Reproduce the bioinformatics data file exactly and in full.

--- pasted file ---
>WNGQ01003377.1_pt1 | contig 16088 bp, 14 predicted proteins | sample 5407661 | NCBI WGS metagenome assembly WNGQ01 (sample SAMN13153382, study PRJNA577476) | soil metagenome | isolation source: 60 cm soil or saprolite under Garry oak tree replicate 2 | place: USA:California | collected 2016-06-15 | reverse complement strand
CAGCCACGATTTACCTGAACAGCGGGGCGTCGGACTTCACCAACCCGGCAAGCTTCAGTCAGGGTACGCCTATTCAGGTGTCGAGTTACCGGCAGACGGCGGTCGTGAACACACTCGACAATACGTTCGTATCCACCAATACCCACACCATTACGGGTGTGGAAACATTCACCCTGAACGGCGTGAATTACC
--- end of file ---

>WNGQ01003377.1_pt1 | contig 16088 bp, 14 predicted proteins | sample 5407661 | NCBI WGS metagenome assembly WNGQ01 (sample SAMN13153382, study PRJNA577476) | soil metagenome | isolation source: 60 cm soil or saprolite under Garry oak tree replicate 2 | place: USA:California | collected 2016-06-15 | reverse complement strand
CAGCCACGATTTACCTGAACAGCGGGGCGTCGGACTTCACCAACCCGGCAAGCTTCAGTCAGGGTACGCCTATTCAGGTGTCGAGTTACCGGCAGACGGCGGTCGTGAACACACTCGACAATACGTTCGTATCCACCAATACCCACACCATTACGGGTGTGGAAACATTCACCCTGAACGGCGTGAATTACC